May 19, 2020
Warrior Monk

Jim Mattis was promoted to two-star general and given command of the 1st Marine Division in early 2002. In that role, he would lead one of three prongs of the U.S. assault on Iraq the following year. 

He got to work immediately.

That evening, Mattis pulled out books on past military campaigns in Mesopotamia, starting with Xenophon’s Anabasis , recounting the Athenians’ failed attempt to defeat the Persian Empire around 400 BC.

He read about Alexander the Great’s campaigns throughout the region, as well as Britain’s battles in Iraq during World War I. A constant companion of his was Marcus Aurelius’ Meditations , written by the Roman emperor between 170 and 180 AD. 

Mattis wasn’t just looking for historical inspiration; he used these campaigns to inform his strategy and tactics.

“We have been fighting on this planet for ten thousand years,” Mattis writes in his memoir, Call Sign Chaos: Learning to Lead , "it would be idiotic and unethical to not take advantage of such accumulated experience.”

Mattis is a warrior of warriors.

“He’s a killer,” a friend who served under Mattis in Iraq told me. “Make no mistake.”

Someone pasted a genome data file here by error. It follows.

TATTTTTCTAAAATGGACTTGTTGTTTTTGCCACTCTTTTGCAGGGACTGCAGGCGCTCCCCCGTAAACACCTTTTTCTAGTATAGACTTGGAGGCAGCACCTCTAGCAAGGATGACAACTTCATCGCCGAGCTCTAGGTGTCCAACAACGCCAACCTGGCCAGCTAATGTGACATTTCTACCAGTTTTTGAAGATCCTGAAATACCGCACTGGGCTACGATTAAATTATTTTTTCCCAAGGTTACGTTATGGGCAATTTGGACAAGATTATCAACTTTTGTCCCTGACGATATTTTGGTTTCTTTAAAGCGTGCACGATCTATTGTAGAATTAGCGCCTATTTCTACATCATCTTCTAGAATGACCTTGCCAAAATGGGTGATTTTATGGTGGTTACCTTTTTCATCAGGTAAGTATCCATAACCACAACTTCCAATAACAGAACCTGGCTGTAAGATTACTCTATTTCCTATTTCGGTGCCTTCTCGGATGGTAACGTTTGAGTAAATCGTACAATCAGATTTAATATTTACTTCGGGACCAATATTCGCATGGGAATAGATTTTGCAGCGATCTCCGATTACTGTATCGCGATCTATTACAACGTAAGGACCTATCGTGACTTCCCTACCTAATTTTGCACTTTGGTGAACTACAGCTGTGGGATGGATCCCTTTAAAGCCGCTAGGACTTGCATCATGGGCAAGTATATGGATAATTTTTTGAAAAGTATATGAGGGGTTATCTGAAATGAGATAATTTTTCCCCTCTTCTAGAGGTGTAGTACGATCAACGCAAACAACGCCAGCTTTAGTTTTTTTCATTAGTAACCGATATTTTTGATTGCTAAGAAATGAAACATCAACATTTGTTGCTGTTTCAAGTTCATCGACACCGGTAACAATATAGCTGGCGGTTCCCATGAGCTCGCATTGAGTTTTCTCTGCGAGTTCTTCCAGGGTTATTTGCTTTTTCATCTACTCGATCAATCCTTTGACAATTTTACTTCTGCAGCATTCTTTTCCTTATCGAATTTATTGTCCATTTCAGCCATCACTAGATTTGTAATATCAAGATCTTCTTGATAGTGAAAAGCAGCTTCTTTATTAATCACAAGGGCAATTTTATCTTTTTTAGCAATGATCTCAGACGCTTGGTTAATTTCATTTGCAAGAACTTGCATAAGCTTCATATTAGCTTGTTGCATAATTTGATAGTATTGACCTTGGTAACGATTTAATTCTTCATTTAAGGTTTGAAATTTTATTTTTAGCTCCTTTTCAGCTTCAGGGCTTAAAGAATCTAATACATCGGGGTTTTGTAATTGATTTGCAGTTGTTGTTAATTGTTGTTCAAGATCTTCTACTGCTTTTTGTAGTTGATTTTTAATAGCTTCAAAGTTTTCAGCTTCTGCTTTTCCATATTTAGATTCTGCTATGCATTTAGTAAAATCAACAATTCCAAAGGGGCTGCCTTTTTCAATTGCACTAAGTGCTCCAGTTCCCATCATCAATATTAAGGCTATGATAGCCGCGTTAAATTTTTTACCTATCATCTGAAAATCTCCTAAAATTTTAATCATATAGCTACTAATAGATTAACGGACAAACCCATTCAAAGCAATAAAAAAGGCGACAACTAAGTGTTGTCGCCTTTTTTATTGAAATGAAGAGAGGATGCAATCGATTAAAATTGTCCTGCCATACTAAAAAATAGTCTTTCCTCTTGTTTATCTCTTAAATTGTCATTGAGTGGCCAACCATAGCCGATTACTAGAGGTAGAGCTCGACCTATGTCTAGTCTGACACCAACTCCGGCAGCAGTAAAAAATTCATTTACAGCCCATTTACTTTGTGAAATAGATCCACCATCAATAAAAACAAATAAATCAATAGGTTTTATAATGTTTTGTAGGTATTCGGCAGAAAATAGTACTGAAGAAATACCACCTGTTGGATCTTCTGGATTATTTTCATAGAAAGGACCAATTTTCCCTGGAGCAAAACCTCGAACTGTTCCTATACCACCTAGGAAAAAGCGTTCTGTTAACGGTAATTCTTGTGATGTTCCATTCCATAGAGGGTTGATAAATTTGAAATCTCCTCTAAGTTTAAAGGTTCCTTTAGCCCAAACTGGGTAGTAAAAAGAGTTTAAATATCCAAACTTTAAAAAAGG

But being a warrior isn’t only about brute force; it’s also an intellectual exercise. The most celebrated generals in the past also happen to be voracious readers.

That isn’t a coincidence.

Great commanders are great because they defy the odds. They prevail against larger armies and inhospitable terrain. They instill confidence in their soldiers and appreciate the value of morale.

Most importantly, they clearly see through the fog of war.

This takes courage. 

It also takes experience, which can be expensive to come by in war.

“Any commander who claims he is ‘too busy to read’ is going to fill body bags with his troops as he learns the hard way,” Mattis writes.

Leading a bank is different than leading an army. Yet, they share two relevant similarities: Both offer little margin for error while at the same time providing extensive literatures on successes and failures in the past. 

It’s by leveraging the latter that one combats the former.

“Thanks to my reading, I have never been caught flat-footed by any situation,” Mattis writes. “It doesn’t give me all the answers, but it lights what is often a dark path ahead.”

• John J. Maxfield, executive editor of Bank Director